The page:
The mythology of Kata was celebrated at a unique performance at the London Symphony Orchestra (LSO).
The performance co-incided with the 60th anniversary of British Karate.
The music was composed by Ben Gaunt – himself a Bushinkai 1st Dan and performed by his teacher Simon Keegan, head of the Bushinkai Academy.
Keegan Renshi holds the grade of 5th Dan in Shotokan Karate (awarded in 2012) and he is a member of Shikon as well as IMAF UK and heads the United Kingdom Budo Federation.
The performance was held at LSO St Lukes on Old Street, London.
Ben explained the concept of kata to the audience: “In karate (and other traditional Japanese martial arts), kata is a choreographed sequence of moves used to develop technique, strength, and speed. In essence, they are a kinetic database of punches, blocks, kicks, and throws; regularly practising kata will help you deal with real-life violent situations.
“I have studied karate for about eight years, under Sensei Simon Keegan, and while I have never been particularly great at kata I do find them fascinating. Their intriguing names, translations and mistranslations imbue them with a sense of mystery. The sequence of moves, unique to each kata, possess a rhythm that I find appealing. In fact, they really are quite musical – flurries of activity, followed by cadential moments of repose; tiny, intricate movements followed by sweeping kicks or explosive leaps accompanied by guttural shouts.
“In competitions, martial artists will perform kata, often accompanied by non-live music. The chosen music tends to be bland, unadventurous, and does not resemble or reflect the meaning or movements of the kata. Consequently, the martial artist has to accept that the kata and music will not synchronise (which is, in my opinion, an unacceptable outcome – why have music at all?) or the martial artist has to change and adapt the kata to fit the music (which is, in my opinion, even more unacceptable!). As part of my LSO Soundhub residency I intend to address this by producing a work that synergises and synchronises music and karate. Neither the music nor the kata will be compromised; they will harmoniously coexist and interact.”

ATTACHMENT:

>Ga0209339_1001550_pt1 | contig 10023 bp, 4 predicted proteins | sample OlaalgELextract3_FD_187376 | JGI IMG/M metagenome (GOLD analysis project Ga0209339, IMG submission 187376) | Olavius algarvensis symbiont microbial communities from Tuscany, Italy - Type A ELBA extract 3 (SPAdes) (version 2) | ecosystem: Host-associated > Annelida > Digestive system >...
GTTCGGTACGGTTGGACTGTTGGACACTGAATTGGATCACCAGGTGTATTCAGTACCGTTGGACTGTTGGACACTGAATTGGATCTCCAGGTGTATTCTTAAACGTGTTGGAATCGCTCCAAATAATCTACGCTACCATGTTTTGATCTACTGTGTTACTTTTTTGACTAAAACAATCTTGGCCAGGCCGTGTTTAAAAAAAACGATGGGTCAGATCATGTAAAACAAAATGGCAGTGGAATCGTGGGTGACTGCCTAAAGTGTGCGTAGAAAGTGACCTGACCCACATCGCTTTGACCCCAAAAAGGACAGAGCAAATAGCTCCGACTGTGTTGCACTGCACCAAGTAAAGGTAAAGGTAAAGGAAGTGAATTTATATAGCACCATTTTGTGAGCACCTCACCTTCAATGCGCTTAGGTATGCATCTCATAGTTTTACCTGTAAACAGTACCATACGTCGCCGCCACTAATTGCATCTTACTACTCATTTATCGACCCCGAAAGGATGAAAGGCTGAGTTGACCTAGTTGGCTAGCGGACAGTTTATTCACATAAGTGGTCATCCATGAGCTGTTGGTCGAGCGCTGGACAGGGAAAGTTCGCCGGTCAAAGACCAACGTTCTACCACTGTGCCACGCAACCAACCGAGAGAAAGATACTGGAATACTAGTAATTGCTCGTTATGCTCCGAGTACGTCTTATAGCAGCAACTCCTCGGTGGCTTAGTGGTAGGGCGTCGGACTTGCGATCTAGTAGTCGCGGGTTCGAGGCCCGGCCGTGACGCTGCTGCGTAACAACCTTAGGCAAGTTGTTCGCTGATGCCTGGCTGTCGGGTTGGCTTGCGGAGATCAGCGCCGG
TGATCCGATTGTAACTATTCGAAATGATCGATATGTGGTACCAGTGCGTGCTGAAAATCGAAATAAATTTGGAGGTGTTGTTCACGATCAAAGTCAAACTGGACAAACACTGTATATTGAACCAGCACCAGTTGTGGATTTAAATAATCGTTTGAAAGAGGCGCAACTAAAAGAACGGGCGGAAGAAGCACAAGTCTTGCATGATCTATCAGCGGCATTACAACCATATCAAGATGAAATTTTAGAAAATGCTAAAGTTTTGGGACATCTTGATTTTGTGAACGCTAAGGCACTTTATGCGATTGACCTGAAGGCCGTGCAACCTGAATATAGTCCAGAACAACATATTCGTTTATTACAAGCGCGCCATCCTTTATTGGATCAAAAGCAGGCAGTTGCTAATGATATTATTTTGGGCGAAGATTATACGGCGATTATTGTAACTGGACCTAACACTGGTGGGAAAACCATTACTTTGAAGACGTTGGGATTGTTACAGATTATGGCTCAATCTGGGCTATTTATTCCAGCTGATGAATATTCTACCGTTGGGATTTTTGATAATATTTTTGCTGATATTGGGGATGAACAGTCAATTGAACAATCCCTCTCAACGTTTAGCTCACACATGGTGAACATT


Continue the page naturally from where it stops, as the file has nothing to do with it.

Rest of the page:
The kata they chose, drawing on the folklore (both true and unlikely) were:
Meikyo – said to be based on the Sun Goddess seeing her reflection
Tekki Shodan – sometimes said to be about fighting on a boat
Heian Sandan – a strange looking kata that has great moves well hidden
Bassai Dai – to penetrate a fortress
Hangetsu – half moon
These names and folklore are not necessarily any more than “old wives tales” – but that’s not important – folklore they are and so they were good themes to explore musically.
So the forms begun with the sun, ended with the moon, included a nautical score for Tekki and a crumbling fortress for Bassai.
Keegan said: “My primary interest in Karate is in its applications, particularly close quarters combat. Performance of kata has not been an interest since I hung up my WKA gloves in 1999! However the premise of this project was so intriguing I couldn’t resist.”
Accompanied by London Symphony Orchestra musicians they followed the set kata with a unique impromptu five minute kata in which Keegan improvised, and added a few movements from softer Kung Fu styles to bridge the transitions.
It was a unique project and one that was enjoyed by all.